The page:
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comment Ireland's glass-jaw leaves them vulnerable to the deadly haymakers

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Sexton spent a lot of time defending.

Sexton spent a lot of time defending.

Sexton spent a lot of time defending.

On a grim night of Hallowe'en horror in the City of Lights, France made a bonfire of Irish ambitions.

As the bones of Ireland's Six Nations challenge were interred in the Parisian catacombs, as Andy Farrell's side shrivelled before our eyes, as Les Bleus feasted on green entrails, there was no running from a brutal truth.

It was not quite the mocking thesis delivered in the Eastern Cape accent of ex Munster coach Rassie Erasmus when he dismissed Johnny Sexton and his green platoon as "softies".

But if Ireland were hardly bankrupt of competitive courage, it could not deflect from another dismal reality.

Against the superpowers of world rugby, Ireland's imperfections are magnified to Eiffel Tower dimensions.

Ireland collapsed to a calamitous second-half, a team as tattered and forlorn as a threadbare carpet.

Errors of judgement and execution abounded, made worse by a first half inability to turn possession into points.

Also evident was a glass-jaw that leaves Andy Farrell's side vulnerable to the deadly haymakers the best teams on the planet can summon almost at will.

As against New Zealand at the World Cup and England in the Six Nations, Ireland were crushed (Jacob Stockdale's buzzer-beating try taking the brutal look from the scoreline), their meltdown emphasising their place in the Six Nations hierarchy.

It is, despite the giddy hype that accompanies this team, in the servants' quarters of the European game.

England's off-colour performance in Rome had substantially flattened the expected gradient of Ireland's stairway to glory.

A six-point win with at least one touchdown, or, alternately, a four-try victory by any margin would secure a fourth Six Nations title since 2014.

They never came close.

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This latest Stade De France stopover - all be it, a ghostly and mute imitation of the ordinarily throbbing coliseum - unwrapped so many joyous memories for these Irish players.

Sexton (furious with coach Andy Farrell when he was withdrawn 12 minutes from the end), of course, was returning to the territory of perhaps his greatest glory.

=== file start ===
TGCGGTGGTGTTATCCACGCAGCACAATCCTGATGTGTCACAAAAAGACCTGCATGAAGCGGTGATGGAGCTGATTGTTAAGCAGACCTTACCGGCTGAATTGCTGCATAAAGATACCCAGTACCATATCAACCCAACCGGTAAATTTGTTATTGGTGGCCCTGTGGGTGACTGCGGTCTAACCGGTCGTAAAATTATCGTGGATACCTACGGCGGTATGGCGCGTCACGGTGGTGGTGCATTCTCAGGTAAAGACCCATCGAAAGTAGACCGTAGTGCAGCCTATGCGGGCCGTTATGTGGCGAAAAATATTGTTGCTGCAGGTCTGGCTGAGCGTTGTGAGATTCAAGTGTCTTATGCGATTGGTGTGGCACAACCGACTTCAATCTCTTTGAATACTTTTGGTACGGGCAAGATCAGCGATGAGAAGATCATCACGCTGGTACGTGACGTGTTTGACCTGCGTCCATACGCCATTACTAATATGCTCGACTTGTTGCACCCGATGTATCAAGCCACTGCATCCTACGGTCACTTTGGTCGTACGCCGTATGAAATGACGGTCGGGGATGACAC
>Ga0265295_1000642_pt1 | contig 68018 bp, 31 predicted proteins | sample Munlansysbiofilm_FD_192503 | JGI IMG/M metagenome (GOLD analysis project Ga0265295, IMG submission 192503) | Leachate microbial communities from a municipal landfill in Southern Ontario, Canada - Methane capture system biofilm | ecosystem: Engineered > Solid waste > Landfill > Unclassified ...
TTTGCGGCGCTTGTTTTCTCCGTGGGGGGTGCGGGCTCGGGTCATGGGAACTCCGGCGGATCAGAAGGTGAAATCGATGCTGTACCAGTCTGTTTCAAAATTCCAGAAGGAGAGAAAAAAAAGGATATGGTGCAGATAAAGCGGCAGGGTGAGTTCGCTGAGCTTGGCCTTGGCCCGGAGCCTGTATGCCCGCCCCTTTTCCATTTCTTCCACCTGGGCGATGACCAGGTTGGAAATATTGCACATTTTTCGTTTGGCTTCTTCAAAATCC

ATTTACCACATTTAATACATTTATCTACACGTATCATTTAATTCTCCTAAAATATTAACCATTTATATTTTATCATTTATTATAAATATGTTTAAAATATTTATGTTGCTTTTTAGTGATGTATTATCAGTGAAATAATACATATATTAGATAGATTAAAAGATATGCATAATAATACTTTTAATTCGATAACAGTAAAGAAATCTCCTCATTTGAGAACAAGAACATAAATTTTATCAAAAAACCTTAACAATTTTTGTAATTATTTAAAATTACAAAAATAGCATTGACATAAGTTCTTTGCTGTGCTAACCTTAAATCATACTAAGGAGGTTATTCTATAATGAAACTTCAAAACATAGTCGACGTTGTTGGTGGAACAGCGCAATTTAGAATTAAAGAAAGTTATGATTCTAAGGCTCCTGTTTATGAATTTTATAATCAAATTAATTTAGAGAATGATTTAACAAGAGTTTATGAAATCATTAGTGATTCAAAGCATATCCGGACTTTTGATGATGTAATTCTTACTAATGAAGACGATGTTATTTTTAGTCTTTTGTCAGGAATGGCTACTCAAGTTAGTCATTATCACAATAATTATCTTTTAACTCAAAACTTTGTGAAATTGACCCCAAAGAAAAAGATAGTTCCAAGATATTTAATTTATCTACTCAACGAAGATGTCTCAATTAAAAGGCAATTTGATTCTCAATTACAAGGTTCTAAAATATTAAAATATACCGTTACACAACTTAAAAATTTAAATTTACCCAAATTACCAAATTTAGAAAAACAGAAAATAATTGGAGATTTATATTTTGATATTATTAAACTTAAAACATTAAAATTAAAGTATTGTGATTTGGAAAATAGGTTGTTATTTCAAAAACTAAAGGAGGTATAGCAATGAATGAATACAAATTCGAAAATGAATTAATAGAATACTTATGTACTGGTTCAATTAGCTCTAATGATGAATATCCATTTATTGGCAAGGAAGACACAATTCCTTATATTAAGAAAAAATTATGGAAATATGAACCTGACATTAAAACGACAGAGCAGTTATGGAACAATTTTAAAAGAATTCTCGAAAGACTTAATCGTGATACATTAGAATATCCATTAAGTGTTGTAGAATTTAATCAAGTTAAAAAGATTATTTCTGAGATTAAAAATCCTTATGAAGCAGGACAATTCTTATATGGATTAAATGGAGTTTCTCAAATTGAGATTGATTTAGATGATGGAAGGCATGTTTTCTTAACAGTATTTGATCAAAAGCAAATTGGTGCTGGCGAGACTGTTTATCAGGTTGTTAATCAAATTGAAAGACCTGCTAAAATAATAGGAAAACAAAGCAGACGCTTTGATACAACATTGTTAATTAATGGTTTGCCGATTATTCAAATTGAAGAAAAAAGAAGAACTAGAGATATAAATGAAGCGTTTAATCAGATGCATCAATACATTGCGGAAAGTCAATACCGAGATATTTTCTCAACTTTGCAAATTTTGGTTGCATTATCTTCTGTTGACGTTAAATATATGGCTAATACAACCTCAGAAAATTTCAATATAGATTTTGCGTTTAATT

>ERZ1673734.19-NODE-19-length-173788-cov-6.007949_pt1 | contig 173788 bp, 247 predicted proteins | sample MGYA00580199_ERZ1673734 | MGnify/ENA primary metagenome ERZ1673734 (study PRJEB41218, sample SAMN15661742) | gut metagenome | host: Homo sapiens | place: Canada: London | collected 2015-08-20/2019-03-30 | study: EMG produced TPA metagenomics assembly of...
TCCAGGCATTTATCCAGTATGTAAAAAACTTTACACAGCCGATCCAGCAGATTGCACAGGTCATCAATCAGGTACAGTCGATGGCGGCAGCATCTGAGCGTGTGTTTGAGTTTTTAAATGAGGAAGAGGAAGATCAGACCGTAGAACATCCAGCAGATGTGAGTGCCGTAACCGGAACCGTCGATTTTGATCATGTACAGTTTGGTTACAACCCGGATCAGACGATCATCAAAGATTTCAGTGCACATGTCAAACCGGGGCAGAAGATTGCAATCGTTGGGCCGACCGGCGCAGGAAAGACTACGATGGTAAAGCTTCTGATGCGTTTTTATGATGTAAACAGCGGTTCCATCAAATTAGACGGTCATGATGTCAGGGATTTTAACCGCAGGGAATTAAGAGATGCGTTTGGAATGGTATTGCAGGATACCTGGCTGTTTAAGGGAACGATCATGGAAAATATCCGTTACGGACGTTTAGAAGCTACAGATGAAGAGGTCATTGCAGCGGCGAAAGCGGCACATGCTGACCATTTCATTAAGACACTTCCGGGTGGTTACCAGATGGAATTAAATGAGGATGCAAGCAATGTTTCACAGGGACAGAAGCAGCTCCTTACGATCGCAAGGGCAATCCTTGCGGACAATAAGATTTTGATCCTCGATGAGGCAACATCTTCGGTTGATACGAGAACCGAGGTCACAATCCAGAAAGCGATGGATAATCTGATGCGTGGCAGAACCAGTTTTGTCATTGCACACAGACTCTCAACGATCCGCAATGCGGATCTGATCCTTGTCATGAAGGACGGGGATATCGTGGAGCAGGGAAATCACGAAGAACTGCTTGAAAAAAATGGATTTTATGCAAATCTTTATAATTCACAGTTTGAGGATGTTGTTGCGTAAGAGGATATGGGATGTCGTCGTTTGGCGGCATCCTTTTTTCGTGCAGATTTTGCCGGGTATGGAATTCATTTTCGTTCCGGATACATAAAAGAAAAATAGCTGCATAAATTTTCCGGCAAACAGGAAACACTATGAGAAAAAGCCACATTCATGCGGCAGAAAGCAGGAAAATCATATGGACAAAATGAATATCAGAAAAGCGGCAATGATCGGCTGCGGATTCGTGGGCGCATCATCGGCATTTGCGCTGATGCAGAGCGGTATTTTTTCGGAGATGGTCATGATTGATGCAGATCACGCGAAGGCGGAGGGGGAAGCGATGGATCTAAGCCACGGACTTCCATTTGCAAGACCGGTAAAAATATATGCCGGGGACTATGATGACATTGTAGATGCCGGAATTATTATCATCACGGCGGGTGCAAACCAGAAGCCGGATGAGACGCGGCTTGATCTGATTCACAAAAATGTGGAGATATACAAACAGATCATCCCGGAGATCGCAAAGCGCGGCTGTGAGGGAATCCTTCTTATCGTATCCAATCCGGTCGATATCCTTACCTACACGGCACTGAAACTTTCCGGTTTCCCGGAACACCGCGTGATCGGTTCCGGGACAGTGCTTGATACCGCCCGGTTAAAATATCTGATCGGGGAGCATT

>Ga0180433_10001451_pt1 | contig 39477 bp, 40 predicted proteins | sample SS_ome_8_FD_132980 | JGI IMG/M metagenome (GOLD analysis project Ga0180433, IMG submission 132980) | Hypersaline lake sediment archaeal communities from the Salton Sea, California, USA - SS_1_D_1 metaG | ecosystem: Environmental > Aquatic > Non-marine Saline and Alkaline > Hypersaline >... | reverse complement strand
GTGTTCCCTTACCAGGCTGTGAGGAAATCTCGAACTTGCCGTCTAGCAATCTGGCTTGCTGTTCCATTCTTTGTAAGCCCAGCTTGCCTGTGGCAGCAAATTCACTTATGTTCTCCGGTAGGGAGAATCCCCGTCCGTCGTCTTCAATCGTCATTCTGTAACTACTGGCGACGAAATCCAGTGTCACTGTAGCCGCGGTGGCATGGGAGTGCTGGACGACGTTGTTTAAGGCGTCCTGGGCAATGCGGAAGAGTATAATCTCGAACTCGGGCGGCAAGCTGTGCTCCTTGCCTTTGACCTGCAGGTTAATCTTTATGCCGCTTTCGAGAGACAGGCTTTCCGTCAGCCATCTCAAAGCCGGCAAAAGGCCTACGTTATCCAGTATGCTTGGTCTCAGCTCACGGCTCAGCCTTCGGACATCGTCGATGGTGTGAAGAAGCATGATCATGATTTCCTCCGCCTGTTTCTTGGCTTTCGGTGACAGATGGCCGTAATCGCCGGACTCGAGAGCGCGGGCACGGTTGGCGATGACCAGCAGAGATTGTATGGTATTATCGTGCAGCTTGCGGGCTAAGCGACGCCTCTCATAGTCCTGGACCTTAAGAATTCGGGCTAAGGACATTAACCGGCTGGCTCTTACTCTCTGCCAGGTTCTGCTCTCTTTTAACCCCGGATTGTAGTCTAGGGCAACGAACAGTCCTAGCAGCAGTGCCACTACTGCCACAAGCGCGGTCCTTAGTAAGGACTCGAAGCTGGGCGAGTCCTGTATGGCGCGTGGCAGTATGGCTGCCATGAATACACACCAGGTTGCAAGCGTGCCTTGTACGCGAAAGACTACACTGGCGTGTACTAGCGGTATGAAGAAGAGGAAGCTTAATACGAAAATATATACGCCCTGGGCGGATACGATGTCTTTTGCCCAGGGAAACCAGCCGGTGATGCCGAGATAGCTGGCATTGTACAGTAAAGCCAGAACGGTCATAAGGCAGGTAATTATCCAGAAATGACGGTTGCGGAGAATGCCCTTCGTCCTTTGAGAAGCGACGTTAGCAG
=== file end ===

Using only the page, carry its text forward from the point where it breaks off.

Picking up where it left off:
Two years ago, when faced with the most severe examination of his nerve - a last-gasp, all-or-nothing drop goal from the 10-metre line without which the 2018 Grand Slam would have been stillborn - his pulse was serene.

If that fuelled a reputation as a team immune to dissolving under the harshest spotlight, this latest unravelling confirms a radically altered perception.

In a new and biting documentary charting South Africa's journey to the World Cup heavens, the Springbok coach Erasmus makes a point of lampooning Ireland's fragility when confronted by crisis.

In his team-talk before the semi-final against Wales, Erasmus cautions his team that their latest opponents "are not softies…like Ireland".

Here, when the interrogations began, Ireland melted.

Gaelic Fickou, his feet dancing as if on a Moulin Rouge stage left Andrew Porter and Conor Murray grasping at shadows; Antoine Dupont finished the winger's prep work.

In a brief moment of hope and in what might have been a tribute to Sean Connery, the ultimate James Bond, whose death was announced yesterday, Cian Healy illustrated why diamonds are forever.

On his 100th appearance in green - only the sixth player to pass that milestone - the centurion's try provided Ireland with a meaningful foothold.

Afterward, Healy resembled a battered automobile in urgent need of a visit to the body shop as he gasped for air, coughed furiously and, soon after, departed for a HIA.

Ireland were dominating possession and territory - and yet they trailed by four at half-time.

Any chance of a second half counter-offensive were smashed by Ireland's multiple systems failures.

Even on Halloween, Ireland could not find a way to dress up their inadequacies.

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